I really like this lineage of yoga … which comes as a surprise to me.
I journeyed to Mysore expecting Ashtanga to be a real challenge, and not just in the physical sense. I was actually preparing to hate it. It’s not Hatha-Vinyasa flow, the style with which I am most familiar. Ashtanga practice has a set sequence to be performed everyday with no deviation or on-the-fly creativity. I have always found this approach rigid and no fun. Boor-iiing, in other words. Plus, students are not given the entire sequence at once. It’s a build. A very slow build. This makes me a beginner when it comes to learning the Primary Series, the first set of poses in the Ashtanga sequence.
But, as the sign outside of the Sthalam8 yoga shala reads: “Leave your ego outside of this door.”
Why do I like this approach that I once found rigid and boor-iiing?
1. Repetition fosters growth. The structure enables me to note progress — namely, which poses and parts of my body need further development. Because I have to do the same set of poses everyday, it is very easy to identify where I need to devote more work. This isn’t always as apparent when I am practicing other lineages of yoga, where the sequence can change each day.
2. There is a special energy in the room. The sequence itself transforms into a moving meditation, just as a yoga practice should. However, there is a unique energy that emerges in an Ashtanga practice, as everyone is practicing the same sequence, at their own pace. There is a dedication to the practice among the group that I haven’t necessarily found in other yoga classes. Perhaps this is special to Mysore, as we have all made the journey here with special purpose. But I think it extends to all practicing Ashtangis.
3. The practice is at your own pace. To anyone peeking into a Mysore Ashtanga practice, it must look like chaos. There is no teacher up front leading the sequence. The teacher and assistants are zipping around the room, providing adjustments and whispered direction to individual students. The students are doing different poses, and at different ability levels. Nothing appears to be in sync. But that is what makes it awesome. What looks like chaos on here surface is actually a group of students being given permission to practice at their own pace. Sometimes I am in a yoga class and the teacher is either super rapid in pacing or super slow. This can be frustrating. That doesn’t happen in a Mysore Ashtanga class. We all know the poses in the sequence, especially with the aid of a cheat sheet nearby. It’s up to us to practice to our breath and with bodies accordingly.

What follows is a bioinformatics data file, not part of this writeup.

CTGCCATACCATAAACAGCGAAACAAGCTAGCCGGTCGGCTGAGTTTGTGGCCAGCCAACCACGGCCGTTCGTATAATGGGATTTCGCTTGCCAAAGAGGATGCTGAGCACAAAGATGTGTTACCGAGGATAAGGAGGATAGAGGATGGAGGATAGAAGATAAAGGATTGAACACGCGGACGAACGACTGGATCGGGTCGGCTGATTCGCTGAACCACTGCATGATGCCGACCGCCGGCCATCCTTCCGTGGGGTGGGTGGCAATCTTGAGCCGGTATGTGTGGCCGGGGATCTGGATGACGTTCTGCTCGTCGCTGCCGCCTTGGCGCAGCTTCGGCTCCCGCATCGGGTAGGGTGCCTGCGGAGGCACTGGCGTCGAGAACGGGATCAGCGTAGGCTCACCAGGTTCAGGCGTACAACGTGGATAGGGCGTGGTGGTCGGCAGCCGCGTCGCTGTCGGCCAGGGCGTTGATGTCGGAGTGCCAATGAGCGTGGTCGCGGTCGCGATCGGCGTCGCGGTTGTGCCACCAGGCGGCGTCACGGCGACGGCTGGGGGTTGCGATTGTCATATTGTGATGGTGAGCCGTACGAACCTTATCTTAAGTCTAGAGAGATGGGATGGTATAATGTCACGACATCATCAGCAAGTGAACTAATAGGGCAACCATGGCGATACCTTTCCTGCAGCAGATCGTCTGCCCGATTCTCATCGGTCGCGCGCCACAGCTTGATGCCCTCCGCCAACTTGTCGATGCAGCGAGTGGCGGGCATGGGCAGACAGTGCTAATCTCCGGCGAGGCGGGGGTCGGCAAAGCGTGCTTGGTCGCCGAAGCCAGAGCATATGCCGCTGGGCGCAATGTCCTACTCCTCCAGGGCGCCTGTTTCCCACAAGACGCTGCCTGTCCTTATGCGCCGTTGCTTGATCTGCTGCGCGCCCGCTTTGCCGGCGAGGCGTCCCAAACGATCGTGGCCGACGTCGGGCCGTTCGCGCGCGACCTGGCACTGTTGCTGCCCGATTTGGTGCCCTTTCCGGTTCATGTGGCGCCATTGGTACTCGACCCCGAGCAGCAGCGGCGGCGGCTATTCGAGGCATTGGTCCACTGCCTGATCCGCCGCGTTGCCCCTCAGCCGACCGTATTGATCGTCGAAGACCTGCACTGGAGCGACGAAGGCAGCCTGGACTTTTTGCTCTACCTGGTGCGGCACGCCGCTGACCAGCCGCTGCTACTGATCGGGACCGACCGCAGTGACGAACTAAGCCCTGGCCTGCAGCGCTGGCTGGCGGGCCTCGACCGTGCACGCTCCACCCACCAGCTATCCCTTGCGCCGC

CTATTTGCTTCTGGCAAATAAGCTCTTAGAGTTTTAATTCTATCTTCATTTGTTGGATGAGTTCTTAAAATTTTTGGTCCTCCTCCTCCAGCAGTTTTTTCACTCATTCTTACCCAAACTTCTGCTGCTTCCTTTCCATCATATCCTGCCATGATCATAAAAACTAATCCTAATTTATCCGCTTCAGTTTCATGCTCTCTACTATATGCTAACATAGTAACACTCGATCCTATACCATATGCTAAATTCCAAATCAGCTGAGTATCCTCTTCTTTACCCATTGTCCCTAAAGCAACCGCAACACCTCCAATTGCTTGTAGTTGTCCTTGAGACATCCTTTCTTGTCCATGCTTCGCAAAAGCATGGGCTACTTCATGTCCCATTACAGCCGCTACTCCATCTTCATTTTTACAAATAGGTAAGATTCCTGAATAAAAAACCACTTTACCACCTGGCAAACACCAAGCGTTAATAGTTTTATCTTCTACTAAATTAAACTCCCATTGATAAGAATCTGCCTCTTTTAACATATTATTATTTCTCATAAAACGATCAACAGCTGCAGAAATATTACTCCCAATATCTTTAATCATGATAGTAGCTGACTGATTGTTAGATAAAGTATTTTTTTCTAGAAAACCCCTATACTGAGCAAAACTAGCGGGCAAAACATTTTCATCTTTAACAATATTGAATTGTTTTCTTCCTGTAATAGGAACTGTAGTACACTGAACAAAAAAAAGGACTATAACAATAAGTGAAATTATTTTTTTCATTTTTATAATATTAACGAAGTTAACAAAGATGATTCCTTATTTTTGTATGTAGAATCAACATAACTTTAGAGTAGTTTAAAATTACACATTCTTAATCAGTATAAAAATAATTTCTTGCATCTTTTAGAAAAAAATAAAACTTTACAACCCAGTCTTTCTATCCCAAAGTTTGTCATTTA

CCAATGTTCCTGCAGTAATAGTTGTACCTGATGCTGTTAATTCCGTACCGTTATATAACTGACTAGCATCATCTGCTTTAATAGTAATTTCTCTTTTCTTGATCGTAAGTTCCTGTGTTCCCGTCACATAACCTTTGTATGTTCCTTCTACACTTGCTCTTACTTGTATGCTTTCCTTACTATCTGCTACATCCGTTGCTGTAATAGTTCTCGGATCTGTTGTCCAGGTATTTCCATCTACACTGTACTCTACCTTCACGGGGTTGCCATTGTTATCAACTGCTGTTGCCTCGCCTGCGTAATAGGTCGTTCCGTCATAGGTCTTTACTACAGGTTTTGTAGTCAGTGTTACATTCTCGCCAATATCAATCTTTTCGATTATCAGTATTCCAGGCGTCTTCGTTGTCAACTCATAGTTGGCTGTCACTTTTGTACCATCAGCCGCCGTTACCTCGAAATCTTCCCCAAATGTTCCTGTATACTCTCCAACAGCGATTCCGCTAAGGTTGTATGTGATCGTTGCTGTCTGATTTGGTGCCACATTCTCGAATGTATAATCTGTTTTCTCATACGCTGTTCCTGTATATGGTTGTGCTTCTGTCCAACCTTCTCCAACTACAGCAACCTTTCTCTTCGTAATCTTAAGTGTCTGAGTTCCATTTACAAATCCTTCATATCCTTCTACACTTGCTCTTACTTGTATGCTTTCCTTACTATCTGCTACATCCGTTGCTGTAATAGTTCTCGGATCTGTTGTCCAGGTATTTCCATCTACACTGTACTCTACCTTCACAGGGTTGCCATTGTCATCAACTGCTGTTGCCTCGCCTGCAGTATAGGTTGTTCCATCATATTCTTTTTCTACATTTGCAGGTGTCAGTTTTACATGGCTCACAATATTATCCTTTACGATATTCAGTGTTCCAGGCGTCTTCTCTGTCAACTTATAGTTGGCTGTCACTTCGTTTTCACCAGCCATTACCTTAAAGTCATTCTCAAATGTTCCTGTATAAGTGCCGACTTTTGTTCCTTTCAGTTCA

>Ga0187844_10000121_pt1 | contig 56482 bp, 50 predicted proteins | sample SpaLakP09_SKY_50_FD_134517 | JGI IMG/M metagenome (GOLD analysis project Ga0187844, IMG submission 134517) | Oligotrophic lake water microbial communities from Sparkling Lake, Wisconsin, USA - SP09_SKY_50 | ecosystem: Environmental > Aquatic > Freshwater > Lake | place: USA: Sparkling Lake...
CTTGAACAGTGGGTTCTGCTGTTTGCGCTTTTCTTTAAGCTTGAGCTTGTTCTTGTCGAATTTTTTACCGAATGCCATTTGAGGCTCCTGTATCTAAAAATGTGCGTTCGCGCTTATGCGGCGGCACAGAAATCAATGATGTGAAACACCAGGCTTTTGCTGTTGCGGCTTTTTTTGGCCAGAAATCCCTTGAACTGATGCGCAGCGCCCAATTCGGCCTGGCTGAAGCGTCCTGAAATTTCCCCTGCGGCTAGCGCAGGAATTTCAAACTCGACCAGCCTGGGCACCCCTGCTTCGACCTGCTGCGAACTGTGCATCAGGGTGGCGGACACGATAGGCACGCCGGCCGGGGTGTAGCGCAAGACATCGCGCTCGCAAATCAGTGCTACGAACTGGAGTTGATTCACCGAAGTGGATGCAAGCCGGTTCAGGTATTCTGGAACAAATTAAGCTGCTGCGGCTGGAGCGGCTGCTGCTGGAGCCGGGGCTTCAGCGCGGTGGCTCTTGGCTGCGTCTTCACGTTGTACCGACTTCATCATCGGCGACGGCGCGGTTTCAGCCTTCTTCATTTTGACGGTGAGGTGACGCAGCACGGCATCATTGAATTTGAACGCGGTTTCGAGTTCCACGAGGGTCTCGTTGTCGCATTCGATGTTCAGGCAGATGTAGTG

Those are my three biggest observations so far. There are other things, of course, and I am sure new observations and epiphanies will arise over the next three weeks in Mysore. I look forward to the continued education.
What I still cannot get past, however, are some quirky aspects to the breathing. And breathing, for me, is the heart and soul of any asana practice. First, there is what I playfully call the “Darth Vader” breathing. A handful of the yogis in my morning session breathe very, very loud. The teachers encourage it. However, I was taught that ujjai breath needn’t be so vocal and learned how to refine it so that it eventually became a throaty whisper. I can hear and feel my breathing. The person on the mat next to me doesn’t need to hear or feel it. Or in Asthanga, do they? (This is a good question for my teacher.) Second, the pace of the guided breathing can agitate my nervous system. When it is guided at the top of class and in back bending workshop settings, it’s a little too fast for me. I am used to breathing a six- to seven-count inhale/exhale. When sun salutations are counted off by the teacher, however, it’s about half of this count. I am not motivated to keep up when the pace is muy rapido, as it I fear it would disrupt my calm. I am a bit of a little girl folding her arms in a huff when it comes to this … which is interesting to observe. Perhaps in time this, too, will change?
I definitely have a lot to learn. Looking forward to it.